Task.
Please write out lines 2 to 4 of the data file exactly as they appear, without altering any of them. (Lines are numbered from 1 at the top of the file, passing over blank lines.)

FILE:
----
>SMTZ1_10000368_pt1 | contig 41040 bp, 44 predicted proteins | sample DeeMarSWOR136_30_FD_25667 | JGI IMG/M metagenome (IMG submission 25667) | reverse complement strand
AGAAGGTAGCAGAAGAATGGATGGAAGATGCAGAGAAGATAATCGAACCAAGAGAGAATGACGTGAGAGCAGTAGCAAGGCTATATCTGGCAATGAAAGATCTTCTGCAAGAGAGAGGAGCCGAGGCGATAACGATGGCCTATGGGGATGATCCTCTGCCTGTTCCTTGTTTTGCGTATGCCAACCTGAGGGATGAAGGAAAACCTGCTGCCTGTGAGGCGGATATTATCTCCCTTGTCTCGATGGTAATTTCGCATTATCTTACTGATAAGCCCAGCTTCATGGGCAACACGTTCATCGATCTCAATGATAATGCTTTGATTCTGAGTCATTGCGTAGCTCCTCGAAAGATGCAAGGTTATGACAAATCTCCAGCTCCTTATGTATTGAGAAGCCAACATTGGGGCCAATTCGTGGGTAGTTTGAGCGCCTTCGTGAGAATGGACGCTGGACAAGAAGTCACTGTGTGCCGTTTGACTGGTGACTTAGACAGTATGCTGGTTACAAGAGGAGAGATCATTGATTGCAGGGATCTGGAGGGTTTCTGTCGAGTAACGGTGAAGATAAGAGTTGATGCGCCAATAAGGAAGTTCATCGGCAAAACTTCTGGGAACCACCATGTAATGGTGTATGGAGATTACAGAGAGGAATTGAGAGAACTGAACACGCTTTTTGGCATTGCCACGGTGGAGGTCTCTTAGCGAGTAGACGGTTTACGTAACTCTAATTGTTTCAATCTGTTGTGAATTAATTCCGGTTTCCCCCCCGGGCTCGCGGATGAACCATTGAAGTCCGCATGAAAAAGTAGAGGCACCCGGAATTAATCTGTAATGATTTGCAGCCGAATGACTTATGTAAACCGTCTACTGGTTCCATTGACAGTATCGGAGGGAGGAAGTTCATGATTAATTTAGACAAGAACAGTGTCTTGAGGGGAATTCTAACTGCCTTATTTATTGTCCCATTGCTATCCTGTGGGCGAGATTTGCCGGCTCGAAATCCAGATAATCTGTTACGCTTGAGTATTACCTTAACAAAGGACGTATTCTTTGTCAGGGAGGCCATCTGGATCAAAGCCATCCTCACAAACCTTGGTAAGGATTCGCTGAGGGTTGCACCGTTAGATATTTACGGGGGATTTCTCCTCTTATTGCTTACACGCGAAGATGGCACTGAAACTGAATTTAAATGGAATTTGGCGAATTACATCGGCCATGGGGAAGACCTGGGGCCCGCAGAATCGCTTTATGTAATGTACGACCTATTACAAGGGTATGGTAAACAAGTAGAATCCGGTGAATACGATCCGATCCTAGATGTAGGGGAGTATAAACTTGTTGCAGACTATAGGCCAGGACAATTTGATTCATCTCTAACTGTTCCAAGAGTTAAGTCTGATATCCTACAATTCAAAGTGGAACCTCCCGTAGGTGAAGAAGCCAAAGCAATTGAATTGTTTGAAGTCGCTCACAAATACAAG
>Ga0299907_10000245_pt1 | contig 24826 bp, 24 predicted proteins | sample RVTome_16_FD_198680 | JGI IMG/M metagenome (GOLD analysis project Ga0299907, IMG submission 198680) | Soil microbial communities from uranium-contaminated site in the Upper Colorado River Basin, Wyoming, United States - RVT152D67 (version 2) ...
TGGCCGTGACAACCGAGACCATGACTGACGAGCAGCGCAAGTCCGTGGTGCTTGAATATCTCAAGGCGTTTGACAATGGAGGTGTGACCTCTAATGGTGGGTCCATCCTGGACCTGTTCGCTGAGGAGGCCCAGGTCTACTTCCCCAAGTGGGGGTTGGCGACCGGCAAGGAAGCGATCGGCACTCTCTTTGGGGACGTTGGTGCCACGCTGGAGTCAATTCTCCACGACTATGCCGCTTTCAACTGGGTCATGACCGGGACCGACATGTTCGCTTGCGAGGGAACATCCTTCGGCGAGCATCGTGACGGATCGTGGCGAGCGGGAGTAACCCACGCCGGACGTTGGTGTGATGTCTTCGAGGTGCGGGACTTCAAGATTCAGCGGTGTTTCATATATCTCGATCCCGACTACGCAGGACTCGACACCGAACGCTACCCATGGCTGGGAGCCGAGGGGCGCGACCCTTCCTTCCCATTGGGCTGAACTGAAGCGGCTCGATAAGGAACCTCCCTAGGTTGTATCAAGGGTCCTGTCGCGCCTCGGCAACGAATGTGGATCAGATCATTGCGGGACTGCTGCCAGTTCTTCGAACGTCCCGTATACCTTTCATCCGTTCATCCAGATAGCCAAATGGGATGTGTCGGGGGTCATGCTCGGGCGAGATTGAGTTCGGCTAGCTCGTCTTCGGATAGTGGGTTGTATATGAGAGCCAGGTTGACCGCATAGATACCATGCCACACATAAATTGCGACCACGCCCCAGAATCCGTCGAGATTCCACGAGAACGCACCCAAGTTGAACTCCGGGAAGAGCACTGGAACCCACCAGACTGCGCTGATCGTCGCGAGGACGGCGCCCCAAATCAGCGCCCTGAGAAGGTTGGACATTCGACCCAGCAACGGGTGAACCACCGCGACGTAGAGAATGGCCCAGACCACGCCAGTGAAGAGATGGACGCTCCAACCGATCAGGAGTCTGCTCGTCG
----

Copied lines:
AGAAGGTAGCAGAAGAATGGATGGAAGATGCAGAGAAGATAATCGAACCAAGAGAGAATGACGTGAGAGCAGTAGCAAGGCTATATCTGGCAATGAAAGATCTTCTGCAAGAGAGAGGAGCCGAGGCGATAACGATGGCCTATGGGGATGATCCTCTGCCTGTTCCTTGTTTTGCGTATGCCAACCTGAGGGATGAAGGAAAACCTGCTGCCTGTGAGGCGGATATTATCTCCCTTGTCTCGATGGTAATTTCGCATTATCTTACTGATAAGCCCAGCTTCATGGGCAACACGTTCATCGATCTCAATGATAATGCTTTGATTCTGAGTCATTGCGTAGCTCCTCGAAAGATGCAAGGTTATGACAAATCTCCAGCTCCTTATGTATTGAGAAGCCAACATTGGGGCCAATTCGTGGGTAGTTTGAGCGCCTTCGTGAGAATGGACGCTGGACAAGAAGTCACTGTGTGCCGTTTGACTGGTGACTTAGACAGTATGCTGGTTACAAGAGGAGAGATCATTGATTGCAGGGATCTGGAGGGTTTCTGTCGAGTAACGGTGAAGATAAGAGTTGATGCGCCAATAAGGAAGTTCATCGGCAAAACTTCTGGGAACCACCATGTAATGGTGTATGGAGATTACAGAGAGGAATTGAGAGAACTGAACACGCTTTTTGGCATTGCCACGGTGGAGGTCTCTTAGCGAGTAGACGGTTTACGTAACTCTAATTGTTTCAATCTGTTGTGAATTAATTCCGGTTTCCCCCCCGGGCTCGCGGATGAACCATTGAAGTCCGCATGAAAAAGTAGAGGCACCCGGAATTAATCTGTAATGATTTGCAGCCGAATGACTTATGTAAACCGTCTACTGGTTCCATTGACAGTATCGGAGGGAGGAAGTTCATGATTAATTTAGACAAGAACAGTGTCTTGAGGGGAATTCTAACTGCCTTATTTATTGTCCCATTGCTATCCTGTGGGCGAGATTTGCCGGCTCGAAATCCAGATAATCTGTTACGCTTGAGTATTACCTTAACAAAGGACGTATTCTTTGTCAGGGAGGCCATCTGGATCAAAGCCATCCTCACAAACCTTGGTAAGGATTCGCTGAGGGTTGCACCGTTAGATATTTACGGGGGATTTCTCCTCTTATTGCTTACACGCGAAGATGGCACTGAAACTGAATTTAAATGGAATTTGGCGAATTACATCGGCCATGGGGAAGACCTGGGGCCCGCAGAATCGCTTTATGTAATGTACGACCTATTACAAGGGTATGGTAAACAAGTAGAATCCGGTGAATACGATCCGATCCTAGATGTAGGGGAGTATAAACTTGTTGCAGACTATAGGCCAGGACAATTTGATTCATCTCTAACTGTTCCAAGAGTTAAGTCTGATATCCTACAATTCAAAGTGGAACCTCCCGTAGGTGAAGAAGCCAAAGCAATTGAATTGTTTGAAGTCGCTCACAAATACAAG
>Ga0299907_10000245_pt1 | contig 24826 bp, 24 predicted proteins | sample RVTome_16_FD_198680 | JGI IMG/M metagenome (GOLD analysis project Ga0299907, IMG submission 198680) | Soil microbial communities from uranium-contaminated site in the Upper Colorado River Basin, Wyoming, United States - RVT152D67 (version 2) ...
TGGCCGTGACAACCGAGACCATGACTGACGAGCAGCGCAAGTCCGTGGTGCTTGAATATCTCAAGGCGTTTGACAATGGAGGTGTGACCTCTAATGGTGGGTCCATCCTGGACCTGTTCGCTGAGGAGGCCCAGGTCTACTTCCCCAAGTGGGGGTTGGCGACCGGCAAGGAAGCGATCGGCACTCTCTTTGGGGACGTTGGTGCCACGCTGGAGTCAATTCTCCACGACTATGCCGCTTTCAACTGGGTCATGACCGGGACCGACATGTTCGCTTGCGAGGGAACATCCTTCGGCGAGCATCGTGACGGATCGTGGCGAGCGGGAGTAACCCACGCCGGACGTTGGTGTGATGTCTTCGAGGTGCGGGACTTCAAGATTCAGCGGTGTTTCATATATCTCGATCCCGACTACGCAGGACTCGACACCGAACGCTACCCATGGCTGGGAGCCGAGGGGCGCGACCCTTCCTTCCCATTGGGCTGAACTGAAGCGGCTCGATAAGGAACCTCCCTAGGTTGTATCAAGGGTCCTGTCGCGCCTCGGCAACGAATGTGGATCAGATCATTGCGGGACTGCTGCCAGTTCTTCGAACGTCCCGTATACCTTTCATCCGTTCATCCAGATAGCCAAATGGGATGTGTCGGGGGTCATGCTCGGGCGAGATTGAGTTCGGCTAGCTCGTCTTCGGATAGTGGGTTGTATATGAGAGCCAGGTTGACCGCATAGATACCATGCCACACATAAATTGCGACCACGCCCCAGAATCCGTCGAGATTCCACGAGAACGCACCCAAGTTGAACTCCGGGAAGAGCACTGGAACCCACCAGACTGCGCTGATCGTCGCGAGGACGGCGCCCCAAATCAGCGCCCTGAGAAGGTTGGACATTCGACCCAGCAACGGGTGAACCACCGCGACGTAGAGAATGGCCCAGACCACGCCAGTGAAGAGATGGACGCTCCAACCGATCAGGAGTCTGCTCGTCG